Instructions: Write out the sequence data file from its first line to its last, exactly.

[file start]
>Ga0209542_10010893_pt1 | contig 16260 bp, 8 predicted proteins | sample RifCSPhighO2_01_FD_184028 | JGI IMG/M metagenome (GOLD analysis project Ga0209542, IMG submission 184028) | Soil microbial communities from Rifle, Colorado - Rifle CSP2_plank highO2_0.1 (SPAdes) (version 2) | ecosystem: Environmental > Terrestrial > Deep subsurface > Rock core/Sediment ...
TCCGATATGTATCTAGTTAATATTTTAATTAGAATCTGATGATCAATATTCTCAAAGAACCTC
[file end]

>Ga0209542_10010893_pt1 | contig 16260 bp, 8 predicted proteins | sample RifCSPhighO2_01_FD_184028 | JGI IMG/M metagenome (GOLD analysis project Ga0209542, IMG submission 184028) | Soil microbial communities from Rifle, Colorado - Rifle CSP2_plank highO2_0.1 (SPAdes) (version 2) | ecosystem: Environmental > Terrestrial > Deep subsurface > Rock core/Sediment ...
TCCGATATGTATCTAGTTAATATTTTAATTAGAATCTGATGATCAATATTCTCAAAGAACCTC